Open a terminal and type

    Code:
    xrandr
    to display your display device name(s) and available display modes.

    Create/edit a minimal xorg.conf with an editor like this for KDE:

    Code:
    kdesu kwrite /etc/X11/xorg.conf
    For Gnome:

    Code:
    gnomesu gedit /etc/X11/xorg.conf
    Create/adjust the monitor section like this for example:

    Code:
    Section "Monitor"
       Identifier "LVDS"
       Option "Preferred Mode" "1280x800"
    EndSection
    You can see I've used my laptop display name LVDS. (You'll need to use the
    display name as per your xrandr output). When done, save the file, and restart
    the X-server. Now your desktop should start up in your preferred display mode.

    Thank You,
    My Blog: https://forums.opensuse.org/blogs/jdmcdaniel3/

    Software efficiency halves every 18 months, thus compensating for Moore's Law

    Its James again from Austin, Texas

  5. #5

    Default Re: Blinking of the screen and Xorg CPU usage.

    When i type xrandr i get

    Code:
    xrandr: Failed to get size of gamma for output default
    Screen 0: minimum 1024 x 768, current 1024 x 768, maximum 1024 x 768
    default connected 1024x768+0+0 0mm x 0mm
       1024x768       76.0*
    so the display name of my device is default? If yes, then when I created xorg.conf and put
    Code:
    Section "Monitor"
       Identifier "default"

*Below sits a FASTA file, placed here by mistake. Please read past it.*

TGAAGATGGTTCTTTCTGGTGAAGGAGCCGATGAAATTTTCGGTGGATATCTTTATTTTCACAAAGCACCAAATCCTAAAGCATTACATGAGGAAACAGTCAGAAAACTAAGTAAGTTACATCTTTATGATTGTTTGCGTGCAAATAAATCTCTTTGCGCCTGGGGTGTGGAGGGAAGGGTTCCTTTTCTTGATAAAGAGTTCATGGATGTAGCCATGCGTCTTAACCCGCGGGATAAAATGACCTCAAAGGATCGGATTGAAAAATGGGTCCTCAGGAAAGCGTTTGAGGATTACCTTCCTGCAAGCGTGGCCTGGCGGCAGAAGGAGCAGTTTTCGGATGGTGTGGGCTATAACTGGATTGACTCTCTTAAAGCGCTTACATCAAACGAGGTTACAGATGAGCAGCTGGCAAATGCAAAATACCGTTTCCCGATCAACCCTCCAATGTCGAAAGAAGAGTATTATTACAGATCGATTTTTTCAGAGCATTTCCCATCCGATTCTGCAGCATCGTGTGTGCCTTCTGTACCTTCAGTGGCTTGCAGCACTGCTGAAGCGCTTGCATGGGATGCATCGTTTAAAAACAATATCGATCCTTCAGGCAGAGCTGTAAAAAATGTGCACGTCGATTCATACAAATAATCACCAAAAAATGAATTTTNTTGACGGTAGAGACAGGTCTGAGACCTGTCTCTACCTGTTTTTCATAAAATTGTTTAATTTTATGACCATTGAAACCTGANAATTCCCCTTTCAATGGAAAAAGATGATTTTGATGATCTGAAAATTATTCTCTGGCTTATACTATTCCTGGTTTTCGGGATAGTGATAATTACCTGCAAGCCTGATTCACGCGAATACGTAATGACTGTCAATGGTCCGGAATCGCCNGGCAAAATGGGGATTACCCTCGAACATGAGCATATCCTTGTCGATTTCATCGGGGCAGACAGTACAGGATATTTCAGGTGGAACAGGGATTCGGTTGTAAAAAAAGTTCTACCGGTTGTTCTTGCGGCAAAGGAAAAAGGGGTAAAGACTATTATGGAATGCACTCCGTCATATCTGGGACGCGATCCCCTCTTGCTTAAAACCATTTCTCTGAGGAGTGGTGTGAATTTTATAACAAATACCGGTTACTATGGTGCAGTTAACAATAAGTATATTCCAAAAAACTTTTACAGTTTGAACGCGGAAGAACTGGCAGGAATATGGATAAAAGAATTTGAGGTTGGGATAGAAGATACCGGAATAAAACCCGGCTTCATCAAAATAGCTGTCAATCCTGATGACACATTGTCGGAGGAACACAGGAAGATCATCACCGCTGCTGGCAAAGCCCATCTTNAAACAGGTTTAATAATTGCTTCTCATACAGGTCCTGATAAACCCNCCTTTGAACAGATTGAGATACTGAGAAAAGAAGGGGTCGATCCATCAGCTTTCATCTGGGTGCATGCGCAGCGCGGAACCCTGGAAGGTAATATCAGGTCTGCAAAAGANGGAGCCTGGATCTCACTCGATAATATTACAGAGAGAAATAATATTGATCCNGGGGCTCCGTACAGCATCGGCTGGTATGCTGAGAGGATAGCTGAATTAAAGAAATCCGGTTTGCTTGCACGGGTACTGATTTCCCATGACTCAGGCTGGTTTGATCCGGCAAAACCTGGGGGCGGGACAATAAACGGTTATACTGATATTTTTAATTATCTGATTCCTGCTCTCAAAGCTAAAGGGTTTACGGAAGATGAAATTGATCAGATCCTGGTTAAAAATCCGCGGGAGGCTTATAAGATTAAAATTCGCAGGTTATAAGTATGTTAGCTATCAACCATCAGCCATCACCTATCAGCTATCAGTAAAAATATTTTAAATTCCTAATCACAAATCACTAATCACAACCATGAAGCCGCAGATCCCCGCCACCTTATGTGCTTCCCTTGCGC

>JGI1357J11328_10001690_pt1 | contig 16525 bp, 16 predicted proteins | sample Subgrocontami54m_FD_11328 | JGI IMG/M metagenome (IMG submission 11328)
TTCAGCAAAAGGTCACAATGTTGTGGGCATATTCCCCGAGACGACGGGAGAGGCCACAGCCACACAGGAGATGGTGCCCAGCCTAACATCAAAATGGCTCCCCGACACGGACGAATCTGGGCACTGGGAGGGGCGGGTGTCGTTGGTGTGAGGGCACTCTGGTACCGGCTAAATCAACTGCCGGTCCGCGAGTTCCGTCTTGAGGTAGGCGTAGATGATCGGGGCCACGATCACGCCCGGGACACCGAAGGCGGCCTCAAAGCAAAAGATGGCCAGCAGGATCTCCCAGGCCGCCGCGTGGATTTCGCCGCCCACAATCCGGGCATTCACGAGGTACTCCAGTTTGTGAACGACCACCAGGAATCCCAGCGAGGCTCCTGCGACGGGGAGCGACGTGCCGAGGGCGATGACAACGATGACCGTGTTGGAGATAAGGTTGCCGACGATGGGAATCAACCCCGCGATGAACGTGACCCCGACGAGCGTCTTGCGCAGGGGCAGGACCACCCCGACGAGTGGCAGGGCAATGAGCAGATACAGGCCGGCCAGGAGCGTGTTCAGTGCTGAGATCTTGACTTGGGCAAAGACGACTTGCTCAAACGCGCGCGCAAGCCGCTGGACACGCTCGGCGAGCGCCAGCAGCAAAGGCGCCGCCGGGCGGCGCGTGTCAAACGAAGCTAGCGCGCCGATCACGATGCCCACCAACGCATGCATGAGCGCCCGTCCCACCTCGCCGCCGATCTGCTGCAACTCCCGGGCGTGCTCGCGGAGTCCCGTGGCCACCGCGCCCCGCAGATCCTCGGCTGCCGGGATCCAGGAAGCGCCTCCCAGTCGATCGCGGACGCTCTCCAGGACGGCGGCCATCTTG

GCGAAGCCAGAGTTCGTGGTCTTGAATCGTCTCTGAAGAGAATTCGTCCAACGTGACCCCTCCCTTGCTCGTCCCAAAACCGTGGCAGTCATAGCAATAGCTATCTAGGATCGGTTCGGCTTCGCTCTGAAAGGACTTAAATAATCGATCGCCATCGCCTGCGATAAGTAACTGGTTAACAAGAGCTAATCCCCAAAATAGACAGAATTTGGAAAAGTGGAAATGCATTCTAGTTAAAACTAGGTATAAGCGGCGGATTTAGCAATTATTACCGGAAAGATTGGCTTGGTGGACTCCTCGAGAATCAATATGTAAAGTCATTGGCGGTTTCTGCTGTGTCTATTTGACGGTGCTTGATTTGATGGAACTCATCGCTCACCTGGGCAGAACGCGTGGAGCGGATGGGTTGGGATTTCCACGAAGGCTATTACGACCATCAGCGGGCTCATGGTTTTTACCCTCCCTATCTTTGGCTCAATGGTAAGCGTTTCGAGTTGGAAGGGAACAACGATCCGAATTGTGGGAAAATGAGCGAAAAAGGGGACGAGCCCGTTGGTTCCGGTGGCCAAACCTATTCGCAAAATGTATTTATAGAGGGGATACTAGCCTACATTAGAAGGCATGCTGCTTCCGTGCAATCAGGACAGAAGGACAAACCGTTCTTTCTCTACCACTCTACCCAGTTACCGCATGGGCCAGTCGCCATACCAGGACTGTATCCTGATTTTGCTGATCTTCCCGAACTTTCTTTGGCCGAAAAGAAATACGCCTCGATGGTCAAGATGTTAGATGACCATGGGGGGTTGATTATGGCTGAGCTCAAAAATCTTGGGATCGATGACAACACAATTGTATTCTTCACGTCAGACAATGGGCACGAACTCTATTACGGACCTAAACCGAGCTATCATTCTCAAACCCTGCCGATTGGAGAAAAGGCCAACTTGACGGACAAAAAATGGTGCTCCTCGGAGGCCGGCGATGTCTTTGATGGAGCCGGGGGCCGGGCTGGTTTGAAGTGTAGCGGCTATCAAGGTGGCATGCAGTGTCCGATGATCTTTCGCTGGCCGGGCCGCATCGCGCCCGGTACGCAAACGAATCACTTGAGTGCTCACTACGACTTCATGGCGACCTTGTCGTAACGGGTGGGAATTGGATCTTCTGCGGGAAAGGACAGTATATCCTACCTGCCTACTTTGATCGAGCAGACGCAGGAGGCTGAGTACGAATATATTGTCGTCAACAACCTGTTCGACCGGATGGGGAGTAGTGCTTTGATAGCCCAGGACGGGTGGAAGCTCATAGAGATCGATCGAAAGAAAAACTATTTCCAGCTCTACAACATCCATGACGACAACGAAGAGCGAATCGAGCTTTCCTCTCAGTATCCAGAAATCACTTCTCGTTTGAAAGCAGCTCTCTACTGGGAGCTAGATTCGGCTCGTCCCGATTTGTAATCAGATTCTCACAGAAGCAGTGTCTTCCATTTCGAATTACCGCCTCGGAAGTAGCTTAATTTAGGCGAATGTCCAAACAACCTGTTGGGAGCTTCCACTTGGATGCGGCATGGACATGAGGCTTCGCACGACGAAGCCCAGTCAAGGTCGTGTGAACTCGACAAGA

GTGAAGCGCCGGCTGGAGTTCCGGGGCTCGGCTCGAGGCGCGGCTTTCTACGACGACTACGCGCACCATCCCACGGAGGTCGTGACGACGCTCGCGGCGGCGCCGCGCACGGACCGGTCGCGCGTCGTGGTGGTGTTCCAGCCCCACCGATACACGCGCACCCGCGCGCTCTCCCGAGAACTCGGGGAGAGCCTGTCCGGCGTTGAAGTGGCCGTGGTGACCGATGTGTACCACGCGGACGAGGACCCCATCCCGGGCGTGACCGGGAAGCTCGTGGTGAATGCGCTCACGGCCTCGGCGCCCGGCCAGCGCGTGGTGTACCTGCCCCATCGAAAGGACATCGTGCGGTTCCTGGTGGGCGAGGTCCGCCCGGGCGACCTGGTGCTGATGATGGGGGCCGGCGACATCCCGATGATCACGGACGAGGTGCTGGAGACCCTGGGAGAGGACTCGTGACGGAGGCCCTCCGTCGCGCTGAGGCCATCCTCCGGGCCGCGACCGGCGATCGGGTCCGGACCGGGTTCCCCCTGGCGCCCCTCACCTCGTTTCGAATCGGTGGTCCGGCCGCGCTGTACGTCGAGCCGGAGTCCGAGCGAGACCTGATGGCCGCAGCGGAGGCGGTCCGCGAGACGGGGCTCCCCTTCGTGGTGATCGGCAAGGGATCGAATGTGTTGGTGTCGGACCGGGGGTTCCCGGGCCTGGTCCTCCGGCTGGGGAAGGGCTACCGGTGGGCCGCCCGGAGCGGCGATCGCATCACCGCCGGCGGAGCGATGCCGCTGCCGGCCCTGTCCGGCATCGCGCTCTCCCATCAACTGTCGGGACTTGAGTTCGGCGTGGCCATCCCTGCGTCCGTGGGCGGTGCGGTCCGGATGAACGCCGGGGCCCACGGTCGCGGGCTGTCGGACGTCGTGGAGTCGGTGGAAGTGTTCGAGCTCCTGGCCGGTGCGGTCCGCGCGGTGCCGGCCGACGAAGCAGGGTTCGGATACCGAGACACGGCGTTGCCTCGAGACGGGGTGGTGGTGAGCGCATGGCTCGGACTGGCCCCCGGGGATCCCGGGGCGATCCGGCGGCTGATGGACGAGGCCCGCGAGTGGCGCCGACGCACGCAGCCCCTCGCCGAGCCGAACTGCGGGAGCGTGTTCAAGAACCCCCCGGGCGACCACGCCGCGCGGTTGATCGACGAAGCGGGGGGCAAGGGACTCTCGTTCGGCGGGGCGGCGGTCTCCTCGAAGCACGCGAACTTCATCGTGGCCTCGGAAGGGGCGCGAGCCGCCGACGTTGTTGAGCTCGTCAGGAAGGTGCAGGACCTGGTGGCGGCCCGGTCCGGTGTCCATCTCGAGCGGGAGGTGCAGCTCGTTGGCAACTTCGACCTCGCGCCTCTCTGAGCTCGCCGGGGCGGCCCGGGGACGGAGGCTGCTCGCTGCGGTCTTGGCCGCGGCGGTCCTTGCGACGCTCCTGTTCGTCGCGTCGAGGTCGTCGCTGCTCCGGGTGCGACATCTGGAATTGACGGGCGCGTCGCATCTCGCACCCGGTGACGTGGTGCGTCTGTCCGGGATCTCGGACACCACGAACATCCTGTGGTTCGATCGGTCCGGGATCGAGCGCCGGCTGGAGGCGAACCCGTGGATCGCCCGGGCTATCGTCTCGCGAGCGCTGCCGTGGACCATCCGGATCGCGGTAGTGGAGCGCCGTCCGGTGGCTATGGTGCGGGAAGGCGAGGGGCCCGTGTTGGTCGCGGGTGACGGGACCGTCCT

Option "PreferredMode" "1366x768"
    EndSection
    I restart xserver but nothing changes, I think there may be some more problems, yes?

  6. #6

    Default Re: Blinking of the screen and Xorg CPU usage.

    More info:
    but when I run w/o nomodeset my xrandr looks like this
    Code:
    Screen 0: minimum 320 x 200, current 1366 x 768, maximum 8192 x 8192
    LVDS1 connected 1366x768+0+0 (normal left inverted right x axis y axis) 344mm x 194mm
       1366x768       60.0*+
       1024x768       60.0  
       800x600        60.3     56.2  
       640x480        59.9  
    VGA1 disconnected (normal left inverted right x axis y axis)
    HDMI1 disconnected (normal left inverted right x axis y axis)
    DP1 disconnected (normal left inverted right x axis y axis)
    HDMI2 disconnected (normal left inverted right x axis y axis)
    DP2 disconnected (normal left inverted right x axis y axis)
    DP3 disconnected (normal left inverted right x axis y axis)
    TV1 disconnected (normal left inverted right x axis y axis)

  7. #7
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    Smile Re: Blinking of the screen and Xorg CPU usage.

    When not using nomodeset, it looks like the video is called LVDS1. I am certain I would attempt to upgrade your kernel to version 3.0 to see if that might be helpful. Here is a link for info on how to do that.

    S.A.K.C. - SUSE Automated Kernel Compiler - Version 2.50 - Blogs - openSUSE Forums

    Thank You,
    My Blog: https://forums.opensuse.org/blogs/jdmcdaniel3/

    Software efficiency halves every 18 months, thus compensating for Moore's Law

    Its James again from Austin, Texas